Frankie Sardo - Fake Out

Winter Dance Party (Buddy Holly Final Tour), 1959

His favorite memory from the Winter Dance Party tour happened one night while riding on the miserable, cold bus. Buddy Holly broke out his guitar and wanted to play the group a new song he had just recorded called “It Doesn’t Matter Anymore.” Buddy wanted their opinion on the song. Sardo explains how in this moment, he was flooded with emotion realizing just how special and talented this group of men he was traveling with really are. [...]  The Frankie Sardo Story

Buddy Holly - It Doesn't Matter Anymore

 < Buddy Holly, April 1958

Ritchie Valens - Come on let's go                                  Dion & The Belmonts - I Wonder Why

On February 3, 1959, rock and roll musicians Buddy Holly, Ritchie Valens, and J. P. "The Big Bopper" Richardson were killed in a plane crash 
near Clear Lake, Iowa, together with pilot Roger Peterson. The event later became known as "The Day the Music Died"

< View of mourners the funeral service for musician Jiles Perry Richardson Jr, better known as The Big Bopper (1930 - 1959), Beaumont, Texas, February 7, 1959
Richardson died in the same plane crash that killed fellow musiciains Buddy Holly and Ritchie Valens, and the pilot, Roger Peterson.

Big Bopper - Chantilly Lace

The Book and the Movie: In Cold Blood | Truman Capote, 1966 / Richard Brooks, 1967

"My acquaintances are many, my friends are few; those who really know me fewer still."

"'Am I sorry? If that's what you mean - I'm not. I don't feel anything about it. I wish I did. But nothing about it bothers me a bit. Half an hour
after it happened, Dick was making jokes and I was laughing at them. Maybe we're not human. I'm human enough to feel sorry for myself."

 Truman Capote, In Cold Blood, 1966

1967 May 12 LIFE Magazine - Truman Capote - In Cold Blood Cover - Truman Capote stands between actors who play 
killers in movie of his book. "In Cold Blood" is filmed on scene of the crime - nightmare revisited in Holcomb, Kansas.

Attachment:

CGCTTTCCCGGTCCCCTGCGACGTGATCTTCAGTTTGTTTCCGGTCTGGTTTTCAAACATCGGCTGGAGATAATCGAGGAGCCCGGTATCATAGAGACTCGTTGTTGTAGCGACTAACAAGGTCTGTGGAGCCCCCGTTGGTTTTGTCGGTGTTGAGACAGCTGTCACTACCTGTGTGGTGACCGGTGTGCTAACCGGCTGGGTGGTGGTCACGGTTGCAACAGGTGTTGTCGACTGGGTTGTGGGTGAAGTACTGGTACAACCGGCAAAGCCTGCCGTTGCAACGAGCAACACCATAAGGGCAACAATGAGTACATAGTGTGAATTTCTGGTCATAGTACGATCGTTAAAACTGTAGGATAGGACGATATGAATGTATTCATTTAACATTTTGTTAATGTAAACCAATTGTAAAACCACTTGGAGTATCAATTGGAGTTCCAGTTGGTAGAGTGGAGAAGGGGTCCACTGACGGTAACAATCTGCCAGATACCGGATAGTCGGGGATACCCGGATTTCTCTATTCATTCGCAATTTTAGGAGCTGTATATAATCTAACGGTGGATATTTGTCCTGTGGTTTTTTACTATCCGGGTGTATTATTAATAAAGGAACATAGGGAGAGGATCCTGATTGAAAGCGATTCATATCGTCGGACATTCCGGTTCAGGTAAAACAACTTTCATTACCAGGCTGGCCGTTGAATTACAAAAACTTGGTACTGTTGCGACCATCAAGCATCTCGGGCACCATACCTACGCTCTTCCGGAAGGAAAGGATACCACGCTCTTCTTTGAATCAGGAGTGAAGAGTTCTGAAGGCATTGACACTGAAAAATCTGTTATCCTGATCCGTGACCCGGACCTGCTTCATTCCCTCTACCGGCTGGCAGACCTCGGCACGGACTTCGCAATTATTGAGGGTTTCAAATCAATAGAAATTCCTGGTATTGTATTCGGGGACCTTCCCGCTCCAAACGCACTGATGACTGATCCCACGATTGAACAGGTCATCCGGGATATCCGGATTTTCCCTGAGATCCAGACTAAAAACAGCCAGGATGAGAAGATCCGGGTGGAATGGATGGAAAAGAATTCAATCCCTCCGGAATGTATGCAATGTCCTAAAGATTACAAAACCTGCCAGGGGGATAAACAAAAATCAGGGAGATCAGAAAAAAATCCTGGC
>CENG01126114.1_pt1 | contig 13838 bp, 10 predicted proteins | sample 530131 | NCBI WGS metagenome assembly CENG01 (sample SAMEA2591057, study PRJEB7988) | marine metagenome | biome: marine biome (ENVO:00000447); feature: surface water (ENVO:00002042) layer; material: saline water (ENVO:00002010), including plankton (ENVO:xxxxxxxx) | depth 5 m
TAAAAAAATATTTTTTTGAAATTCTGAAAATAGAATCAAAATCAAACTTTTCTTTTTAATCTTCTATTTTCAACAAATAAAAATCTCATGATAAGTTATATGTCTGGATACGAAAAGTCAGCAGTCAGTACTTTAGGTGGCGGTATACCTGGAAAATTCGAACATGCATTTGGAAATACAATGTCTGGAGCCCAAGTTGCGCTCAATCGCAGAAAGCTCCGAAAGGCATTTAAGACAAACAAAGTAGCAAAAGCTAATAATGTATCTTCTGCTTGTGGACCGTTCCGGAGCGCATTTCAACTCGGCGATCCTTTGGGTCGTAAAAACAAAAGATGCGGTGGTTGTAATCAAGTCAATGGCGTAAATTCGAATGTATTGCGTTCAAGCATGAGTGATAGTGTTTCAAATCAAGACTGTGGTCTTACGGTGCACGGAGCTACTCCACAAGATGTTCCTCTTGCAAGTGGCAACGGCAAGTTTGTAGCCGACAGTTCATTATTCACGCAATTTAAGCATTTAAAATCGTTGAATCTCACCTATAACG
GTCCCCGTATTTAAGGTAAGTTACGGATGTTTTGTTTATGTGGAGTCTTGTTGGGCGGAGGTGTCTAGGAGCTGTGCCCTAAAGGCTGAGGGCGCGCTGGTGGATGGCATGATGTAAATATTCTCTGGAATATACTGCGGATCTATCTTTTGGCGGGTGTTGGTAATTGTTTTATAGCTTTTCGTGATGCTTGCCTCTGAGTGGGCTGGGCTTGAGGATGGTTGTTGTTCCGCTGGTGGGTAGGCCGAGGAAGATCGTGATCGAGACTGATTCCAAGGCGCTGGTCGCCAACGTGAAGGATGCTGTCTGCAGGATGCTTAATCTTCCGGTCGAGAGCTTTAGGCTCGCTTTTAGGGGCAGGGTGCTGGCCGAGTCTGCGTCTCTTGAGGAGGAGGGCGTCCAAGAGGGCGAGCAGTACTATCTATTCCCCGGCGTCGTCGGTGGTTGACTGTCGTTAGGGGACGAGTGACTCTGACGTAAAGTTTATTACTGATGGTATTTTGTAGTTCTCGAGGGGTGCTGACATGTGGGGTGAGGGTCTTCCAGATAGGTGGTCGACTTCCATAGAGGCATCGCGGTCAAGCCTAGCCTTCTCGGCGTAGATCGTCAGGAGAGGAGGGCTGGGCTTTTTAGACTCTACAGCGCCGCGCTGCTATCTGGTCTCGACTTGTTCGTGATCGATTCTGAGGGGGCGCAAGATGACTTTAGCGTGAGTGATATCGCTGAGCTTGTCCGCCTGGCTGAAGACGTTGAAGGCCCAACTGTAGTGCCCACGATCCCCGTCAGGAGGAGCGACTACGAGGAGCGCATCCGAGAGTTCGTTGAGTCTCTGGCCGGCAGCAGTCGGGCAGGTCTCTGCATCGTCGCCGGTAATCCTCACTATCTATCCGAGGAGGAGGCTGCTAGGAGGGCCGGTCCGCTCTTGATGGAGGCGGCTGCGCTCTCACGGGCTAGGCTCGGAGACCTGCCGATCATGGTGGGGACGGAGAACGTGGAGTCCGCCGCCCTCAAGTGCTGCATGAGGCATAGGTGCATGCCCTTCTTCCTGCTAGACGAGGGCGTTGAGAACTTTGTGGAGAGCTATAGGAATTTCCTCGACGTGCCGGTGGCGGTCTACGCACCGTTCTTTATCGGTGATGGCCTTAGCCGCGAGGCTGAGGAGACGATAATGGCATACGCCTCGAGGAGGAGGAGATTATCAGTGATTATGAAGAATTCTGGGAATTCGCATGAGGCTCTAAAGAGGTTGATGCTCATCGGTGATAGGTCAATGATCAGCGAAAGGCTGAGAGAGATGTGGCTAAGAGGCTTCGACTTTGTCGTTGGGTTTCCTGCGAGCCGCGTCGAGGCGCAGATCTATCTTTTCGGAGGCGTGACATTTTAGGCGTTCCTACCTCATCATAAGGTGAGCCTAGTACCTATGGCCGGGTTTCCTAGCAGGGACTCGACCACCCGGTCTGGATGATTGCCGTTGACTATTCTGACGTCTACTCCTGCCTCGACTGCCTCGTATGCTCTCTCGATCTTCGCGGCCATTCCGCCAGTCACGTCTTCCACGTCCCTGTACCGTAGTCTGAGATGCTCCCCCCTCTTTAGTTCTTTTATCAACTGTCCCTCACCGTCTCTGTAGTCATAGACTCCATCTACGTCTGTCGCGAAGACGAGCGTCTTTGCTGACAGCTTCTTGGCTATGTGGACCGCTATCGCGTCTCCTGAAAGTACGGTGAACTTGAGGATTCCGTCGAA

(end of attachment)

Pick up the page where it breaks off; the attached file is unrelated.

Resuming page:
The Story Behind a Nonfiction Novel (Truman Capote presents his own views on the case)

 You never used a tape-recorder?

Twelve years ago I began to train myself, for the purpose of this sort of book, to transcribe conversation without using a tape-recorder. I did it by having a friend read passages from a book, and then later I'd write them down to see how close I could come to the original. I had a natural facility for it, but after doing these exercises for a year and a half, for a couple of hours a day, I could get within 95 percent of absolute accuracy, which is as close as you need. I felt it was essential. Even note-taking artificializes the atmosphere of an interview, or a scene-in- progress; it interferes with the communication between author and subject--the latter is usually self-conscious or an untrusting wariness is induced. Certainly, a tape-recorder does so. Not long ago, a French literary critic turned up with a tape-recorder. I don't like them, as I say, but I agreed to its use. In the middle of the interview it broke down. The French literary critic was desperately unhappy. He didn't know what to do. I said, "Well, let's just go on as if nothing had happened." He said, "It's not the same. I'm not accustomed to listen to what you're saying."

How did the two accept being used as subjects for a book?

They had no idea what I was going to do. Well, of course, at the end they did. Perry was always asking me: Why are you writing this book? What is it supposed to mean? I don't understand why you're doing it. Tell me in one sentence why you want to do it. So I would say that it didn't have anything to do with changing the readers' opinion about anything, nor did I have any moral reasons worthy of calling them such--it was just that I had a strictly aesthetic theory about creating a book which could result in a work of art. "That's really the truth, Perry," I'd tell him, and Perry would say, "A work of art, a work of art," and then he'd laugh and say, "What an irony, what an irony." I'd ask what he meant, and he'd tell me that all he ever wanted to do in his life was to produce a work of art. "That's all I ever wanted in my whole life," he said. "And now, what was happened? An incredible situation where I kill four people, and you're going to produce a work of art." Well, I'd have to agree with him. It was a pretty ironic situation.